Crowds walking to the ferry in Kanyakumari.

A banana stand at the side of the road.

And lastly, a detail of the colorful Meenakshi temple in Madurai.

Happy Thanksgiving everyone!


Wednesday, November 24, 2010

Martha's Travel Diaries

During January of 1992 I went on an 8th grade class trip to England.
During Summer of 1996, my best friend and I backpacked mainland Europe.

If you ask me now about these trips, I will wax poetic about the cultural significance of the sites, the artistic beauty of the museums I visited, the historical awe I felt from being at the birthplace of William Shakespeare or Rome's government.

But in reality, at the time, with the brain of a teenager, my thoughts went like this:

January 19 1992

I was not in the mood to get on a boat {to England} when I knew I was going to get extremely seasick. On the ride to the youth hostel I spent most of the sleeping (on {my boyfriend}). The food at the hostel is halfway decent. I love the fact that our bedrooms are better than the guys. It's a nice feeling.

January 22 1992

We went to an Aerospace Museum where we were given booklets with twelve airplanes and various data which we were supposed to fill out by running around a place the size of a football field to find the particular plane and examine it. After lunch we went to the Black Country World coal minds. Then we came back for dinner. Then, forced into bathing suits in which we were not given time to diet into, we went to the pool.

January 23 1992

We went to see a performance of Romeo and Juliet. At one point when Juliet was dancing in a semi see-through nightgown, all the boys, including {the male teacher} leaned forward and used binoculars.

July 2 1996

I am on the train headed for Madrid. The last few days were hectic {in France}. We walked over five hours and I thought I was going to die because my feet hurt so much. We got to bed early and started again at ten the next morning. Although I would love to say I grooved with the eight or so hours of walking we did, but I'm in some serious pain.

We did see some really cool sites. The PereLachaise and the graves of Oscar Wilde and Victor Hugo. We set off in search of the Pantheon . My legs were killing me and I could barely waddle down the street. We proceeded to walk (I limped) down the Champs Elysees and finally stopped at Haagen Daaz.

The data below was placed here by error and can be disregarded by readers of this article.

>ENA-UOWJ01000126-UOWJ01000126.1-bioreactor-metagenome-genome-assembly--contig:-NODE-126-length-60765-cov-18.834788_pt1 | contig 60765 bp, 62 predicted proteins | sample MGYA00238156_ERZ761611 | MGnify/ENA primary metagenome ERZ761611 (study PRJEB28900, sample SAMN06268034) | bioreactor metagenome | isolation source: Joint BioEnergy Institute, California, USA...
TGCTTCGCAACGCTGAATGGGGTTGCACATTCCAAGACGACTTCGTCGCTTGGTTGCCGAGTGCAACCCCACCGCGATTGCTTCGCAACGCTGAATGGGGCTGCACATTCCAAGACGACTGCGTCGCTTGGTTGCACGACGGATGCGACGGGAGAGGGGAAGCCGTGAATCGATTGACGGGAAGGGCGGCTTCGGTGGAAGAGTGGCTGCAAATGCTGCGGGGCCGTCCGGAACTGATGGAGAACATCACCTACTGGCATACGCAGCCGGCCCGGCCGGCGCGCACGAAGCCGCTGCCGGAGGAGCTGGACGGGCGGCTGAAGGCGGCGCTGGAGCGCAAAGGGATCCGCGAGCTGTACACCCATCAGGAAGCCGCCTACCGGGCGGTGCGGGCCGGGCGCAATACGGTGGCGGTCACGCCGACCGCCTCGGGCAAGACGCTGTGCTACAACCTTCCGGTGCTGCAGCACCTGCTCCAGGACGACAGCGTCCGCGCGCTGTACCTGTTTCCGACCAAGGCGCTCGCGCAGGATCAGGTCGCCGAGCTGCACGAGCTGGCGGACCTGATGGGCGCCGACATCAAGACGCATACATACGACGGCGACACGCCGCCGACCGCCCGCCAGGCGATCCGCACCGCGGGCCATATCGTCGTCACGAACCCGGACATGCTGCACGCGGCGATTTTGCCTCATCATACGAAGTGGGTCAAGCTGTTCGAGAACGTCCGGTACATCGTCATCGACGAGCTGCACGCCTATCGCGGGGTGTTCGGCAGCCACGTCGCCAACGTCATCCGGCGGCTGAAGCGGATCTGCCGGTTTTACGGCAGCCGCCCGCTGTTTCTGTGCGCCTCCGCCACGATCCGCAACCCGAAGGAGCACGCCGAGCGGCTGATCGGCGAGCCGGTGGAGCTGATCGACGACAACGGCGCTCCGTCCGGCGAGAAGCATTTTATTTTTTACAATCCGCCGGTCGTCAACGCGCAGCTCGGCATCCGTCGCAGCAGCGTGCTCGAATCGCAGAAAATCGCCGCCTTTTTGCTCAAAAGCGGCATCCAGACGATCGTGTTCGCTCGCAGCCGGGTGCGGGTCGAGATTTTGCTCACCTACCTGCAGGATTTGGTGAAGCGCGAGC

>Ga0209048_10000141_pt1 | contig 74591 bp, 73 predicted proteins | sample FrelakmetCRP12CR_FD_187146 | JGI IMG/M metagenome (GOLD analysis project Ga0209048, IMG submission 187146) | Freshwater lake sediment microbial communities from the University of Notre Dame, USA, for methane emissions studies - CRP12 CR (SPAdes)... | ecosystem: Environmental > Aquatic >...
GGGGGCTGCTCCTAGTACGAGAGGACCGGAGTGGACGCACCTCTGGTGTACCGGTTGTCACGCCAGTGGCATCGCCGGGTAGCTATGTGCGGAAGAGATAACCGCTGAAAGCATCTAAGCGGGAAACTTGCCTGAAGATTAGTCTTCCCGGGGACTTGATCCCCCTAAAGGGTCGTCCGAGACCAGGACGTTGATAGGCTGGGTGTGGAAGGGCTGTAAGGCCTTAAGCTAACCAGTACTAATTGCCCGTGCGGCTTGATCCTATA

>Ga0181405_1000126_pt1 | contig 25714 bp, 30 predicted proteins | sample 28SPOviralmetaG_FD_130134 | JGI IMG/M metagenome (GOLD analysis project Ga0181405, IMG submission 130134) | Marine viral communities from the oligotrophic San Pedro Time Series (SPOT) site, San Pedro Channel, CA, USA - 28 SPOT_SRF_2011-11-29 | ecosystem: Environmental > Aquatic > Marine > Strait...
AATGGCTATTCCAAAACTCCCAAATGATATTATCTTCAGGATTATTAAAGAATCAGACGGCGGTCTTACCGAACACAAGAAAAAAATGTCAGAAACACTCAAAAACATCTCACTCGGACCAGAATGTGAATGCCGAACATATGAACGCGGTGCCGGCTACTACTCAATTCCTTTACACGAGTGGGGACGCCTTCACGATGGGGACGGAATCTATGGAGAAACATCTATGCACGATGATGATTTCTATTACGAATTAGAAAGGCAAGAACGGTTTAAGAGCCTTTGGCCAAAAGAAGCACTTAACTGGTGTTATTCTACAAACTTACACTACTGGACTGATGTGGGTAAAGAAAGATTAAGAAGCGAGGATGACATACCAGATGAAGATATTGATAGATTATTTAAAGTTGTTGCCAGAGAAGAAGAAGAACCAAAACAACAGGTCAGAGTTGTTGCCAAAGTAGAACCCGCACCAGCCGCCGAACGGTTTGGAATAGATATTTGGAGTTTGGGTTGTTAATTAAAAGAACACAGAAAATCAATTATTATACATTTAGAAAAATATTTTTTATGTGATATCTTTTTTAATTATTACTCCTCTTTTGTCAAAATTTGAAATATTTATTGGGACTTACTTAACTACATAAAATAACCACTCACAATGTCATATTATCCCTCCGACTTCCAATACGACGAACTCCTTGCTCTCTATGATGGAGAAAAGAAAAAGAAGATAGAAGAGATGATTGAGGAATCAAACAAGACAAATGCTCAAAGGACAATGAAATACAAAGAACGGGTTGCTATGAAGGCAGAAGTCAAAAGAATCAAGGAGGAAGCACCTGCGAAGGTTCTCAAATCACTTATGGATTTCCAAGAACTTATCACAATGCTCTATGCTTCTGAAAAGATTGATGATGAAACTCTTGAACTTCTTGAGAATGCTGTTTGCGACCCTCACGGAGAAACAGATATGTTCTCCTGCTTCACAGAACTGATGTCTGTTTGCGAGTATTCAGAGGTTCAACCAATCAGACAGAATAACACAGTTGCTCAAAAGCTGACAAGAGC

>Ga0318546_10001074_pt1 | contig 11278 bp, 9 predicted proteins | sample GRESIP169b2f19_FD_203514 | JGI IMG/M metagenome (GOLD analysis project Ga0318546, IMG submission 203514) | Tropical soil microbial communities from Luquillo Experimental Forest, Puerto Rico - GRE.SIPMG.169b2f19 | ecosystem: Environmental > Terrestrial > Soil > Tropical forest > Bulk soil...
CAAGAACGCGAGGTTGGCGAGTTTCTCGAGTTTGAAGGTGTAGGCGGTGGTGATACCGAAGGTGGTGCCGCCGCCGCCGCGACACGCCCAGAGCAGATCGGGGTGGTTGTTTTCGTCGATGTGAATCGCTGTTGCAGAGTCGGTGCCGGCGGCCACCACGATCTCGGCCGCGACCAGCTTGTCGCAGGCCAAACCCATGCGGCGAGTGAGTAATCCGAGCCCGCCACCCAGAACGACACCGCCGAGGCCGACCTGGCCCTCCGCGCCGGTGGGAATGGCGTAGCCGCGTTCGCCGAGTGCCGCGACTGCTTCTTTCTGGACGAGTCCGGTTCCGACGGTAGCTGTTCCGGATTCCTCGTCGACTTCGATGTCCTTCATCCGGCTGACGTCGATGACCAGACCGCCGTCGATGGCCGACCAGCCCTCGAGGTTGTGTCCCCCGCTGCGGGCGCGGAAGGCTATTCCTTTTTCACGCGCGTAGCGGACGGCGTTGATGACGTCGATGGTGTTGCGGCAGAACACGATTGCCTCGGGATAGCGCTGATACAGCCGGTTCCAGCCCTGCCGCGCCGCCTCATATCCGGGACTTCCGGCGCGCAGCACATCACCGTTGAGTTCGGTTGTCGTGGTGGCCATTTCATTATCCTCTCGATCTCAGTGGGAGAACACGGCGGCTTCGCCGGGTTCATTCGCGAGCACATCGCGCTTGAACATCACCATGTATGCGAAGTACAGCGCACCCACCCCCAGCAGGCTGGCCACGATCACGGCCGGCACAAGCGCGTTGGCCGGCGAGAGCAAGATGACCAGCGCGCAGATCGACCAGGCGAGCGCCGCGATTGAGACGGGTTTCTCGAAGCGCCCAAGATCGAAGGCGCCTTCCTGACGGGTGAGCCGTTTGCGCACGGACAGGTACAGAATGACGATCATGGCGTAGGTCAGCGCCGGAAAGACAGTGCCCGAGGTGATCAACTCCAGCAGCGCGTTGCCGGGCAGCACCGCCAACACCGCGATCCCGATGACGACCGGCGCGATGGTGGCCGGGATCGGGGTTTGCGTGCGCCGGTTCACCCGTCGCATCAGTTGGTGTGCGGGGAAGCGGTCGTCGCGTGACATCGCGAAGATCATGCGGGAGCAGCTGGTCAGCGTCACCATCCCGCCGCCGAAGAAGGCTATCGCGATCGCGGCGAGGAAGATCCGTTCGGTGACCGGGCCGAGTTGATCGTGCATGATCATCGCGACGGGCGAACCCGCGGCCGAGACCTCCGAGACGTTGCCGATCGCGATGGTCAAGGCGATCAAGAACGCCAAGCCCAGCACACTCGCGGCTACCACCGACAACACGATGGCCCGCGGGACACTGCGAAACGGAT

July 6 1996

{My friend} and I arrived in Madrid to find that none of our money worked. The hostel wouldn't accept it because it was so old.

July 8 1996

We're in a campsite in Bordeaux. Last night {my friend} and I had the hardest time falling asleep because I told a horror story and we both got really freaked. We sat huddled in the tent willing {her boyfriend and his brother} to come from their tent and sleep on our sides so that if a murderer with a machete came, they'd die first.

July 9 1996

We spent most of yesterday in the sun and I have an insignificant tan. My butt really hurts from all the biking and I'm thinking about not doing that again ever.

Tuesday, November 23, 2010

Controlled Wanderlust

by Lisa Hughey

I love to travel. I would guess most writers do. Our experiential toolbox can only be enhanced by visiting other places and absorbing the texture and color and scents and quirks of somewhere different.

I'm a planner. Before I visit a new place, I buy at least three travel books on the area. My new favorite is Lonely Planet for their varied and unusual information. I visit Yelp and Trip Advisor and read reviews of hotels and restaurants and tourist destinations and off-the-beaten-path places.

I research the historical monuments and museums and places of signicance. I try to absorb as much information as possible so that when I visit I know where I want to go and what I want to see. Not that I plan out every moment. Far from it. The fun is in the journey, not just the destination. I know the places I absolutely don't want to miss and I make sure I get to see them.

Stone Circle in Ireland

I know exactly where I want to stay. I'm big on walking so I try to stay right in the thick of things. It costs a little more but I don't waste time getting stuck in traffic and finding parking because I can just walk out the door of my hotel and get going.

Or a remote house in a village where we can enjoy nature.

Ballyvolane House in Castlelyons, Ireland

I plan what restaurants I want to visit. Because the food of an area is as culturally based and different as the dialect and the geography.

Although yes, I have a thing for five-star restaurants, I can't afford to indulge often. The food doesn't have to be expensive. A muffaletta dripping with oil from the olive spread at the Central Grocery in New Orleans. Vegetable soup and freshly baked brown bread with a pint of Guiness in any Pub in Ireland. A sandwich du Jambon et Fromage from a cafe in Paris.

An inlet in Gloucester, Massachusetts

Lobster rolls on Cape Ann. A fully loaded Dog in Chicago.

Reading Terminal in Philadelphia

Cheesesteaks in Philly. Blue Crab Cakes in Baltimore(jeez I'm getting hungry :))

My absolute fantasy, and believe me I've already started tenative research, is after my kids are grown and gone, I will join a house-swapping website and spend half my time living in other places around the world. The beauty of my dream is that with the internet, I'll be able to keep in touch with my friends and kids as well as indulge my wanderlust. But I'll be sure to be home for the holidays.

Happy Thanksgiving and Blessings to all of our followers!!!

Monday, November 22, 2010

Traveling Landscapes through History

L.G.C. Smith

I grew up moving nearly every year. By the time I was eleven, I had lived in South Dakota, Michigan, Montana, Oregon, Arizona, Ohio, Guam and California. My father worked for the U.S. Public Health Service, primarily in environmental protection and management, so we bounced from Indian Reservations to suburbia to the Western Pacific and back.